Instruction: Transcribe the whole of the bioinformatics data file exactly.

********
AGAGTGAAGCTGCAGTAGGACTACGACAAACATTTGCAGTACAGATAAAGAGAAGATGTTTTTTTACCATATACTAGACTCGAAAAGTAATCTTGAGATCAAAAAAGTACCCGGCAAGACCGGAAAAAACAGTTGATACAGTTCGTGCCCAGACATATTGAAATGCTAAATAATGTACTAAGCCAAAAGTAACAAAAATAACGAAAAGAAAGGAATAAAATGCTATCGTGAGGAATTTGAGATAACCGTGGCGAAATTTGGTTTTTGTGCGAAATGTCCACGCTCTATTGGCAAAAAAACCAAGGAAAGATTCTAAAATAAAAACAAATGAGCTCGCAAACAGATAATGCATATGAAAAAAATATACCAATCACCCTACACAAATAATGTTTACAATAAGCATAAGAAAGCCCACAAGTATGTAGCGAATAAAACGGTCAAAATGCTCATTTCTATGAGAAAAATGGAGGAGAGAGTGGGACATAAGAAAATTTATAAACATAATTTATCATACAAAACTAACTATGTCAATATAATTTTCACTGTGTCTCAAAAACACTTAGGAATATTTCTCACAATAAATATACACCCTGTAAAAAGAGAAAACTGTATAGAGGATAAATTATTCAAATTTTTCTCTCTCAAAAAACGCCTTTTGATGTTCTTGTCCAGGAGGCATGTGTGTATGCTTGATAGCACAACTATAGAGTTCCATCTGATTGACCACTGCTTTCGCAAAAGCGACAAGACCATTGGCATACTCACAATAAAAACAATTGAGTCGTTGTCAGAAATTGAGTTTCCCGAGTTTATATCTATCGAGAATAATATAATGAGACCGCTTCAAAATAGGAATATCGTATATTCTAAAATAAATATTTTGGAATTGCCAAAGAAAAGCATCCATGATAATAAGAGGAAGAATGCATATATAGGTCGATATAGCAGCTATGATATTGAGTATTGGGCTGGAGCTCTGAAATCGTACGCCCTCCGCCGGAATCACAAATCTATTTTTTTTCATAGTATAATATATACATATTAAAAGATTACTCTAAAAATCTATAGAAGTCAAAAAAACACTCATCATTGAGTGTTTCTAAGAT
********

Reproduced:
AGAGTGAAGCTGCAGTAGGACTACGACAAACATTTGCAGTACAGATAAAGAGAAGATGTTTTTTTACCATATACTAGACTCGAAAAGTAATCTTGAGATCAAAAAAGTACCCGGCAAGACCGGAAAAAACAGTTGATACAGTTCGTGCCCAGACATATTGAAATGCTAAATAATGTACTAAGCCAAAAGTAACAAAAATAACGAAAAGAAAGGAATAAAATGCTATCGTGAGGAATTTGAGATAACCGTGGCGAAATTTGGTTTTTGTGCGAAATGTCCACGCTCTATTGGCAAAAAAACCAAGGAAAGATTCTAAAATAAAAACAAATGAGCTCGCAAACAGATAATGCATATGAAAAAAATATACCAATCACCCTACACAAATAATGTTTACAATAAGCATAAGAAAGCCCACAAGTATGTAGCGAATAAAACGGTCAAAATGCTCATTTCTATGAGAAAAATGGAGGAGAGAGTGGGACATAAGAAAATTTATAAACATAATTTATCATACAAAACTAACTATGTCAATATAATTTTCACTGTGTCTCAAAAACACTTAGGAATATTTCTCACAATAAATATACACCCTGTAAAAAGAGAAAACTGTATAGAGGATAAATTATTCAAATTTTTCTCTCTCAAAAAACGCCTTTTGATGTTCTTGTCCAGGAGGCATGTGTGTATGCTTGATAGCACAACTATAGAGTTCCATCTGATTGACCACTGCTTTCGCAAAAGCGACAAGACCATTGGCATACTCACAATAAAAACAATTGAGTCGTTGTCAGAAATTGAGTTTCCCGAGTTTATATCTATCGAGAATAATATAATGAGACCGCTTCAAAATAGGAATATCGTATATTCTAAAATAAATATTTTGGAATTGCCAAAGAAAAGCATCCATGATAATAAGAGGAAGAATGCATATATAGGTCGATATAGCAGCTATGATATTGAGTATTGGGCTGGAGCTCTGAAATCGTACGCCCTCCGCCGGAATCACAAATCTATTTTTTTTCATAGTATAATATATACATATTAAAAGATTACTCTAAAAATCTATAGAAGTCAAAAAAACACTCATCATTGAGTGTTTCTAAGAT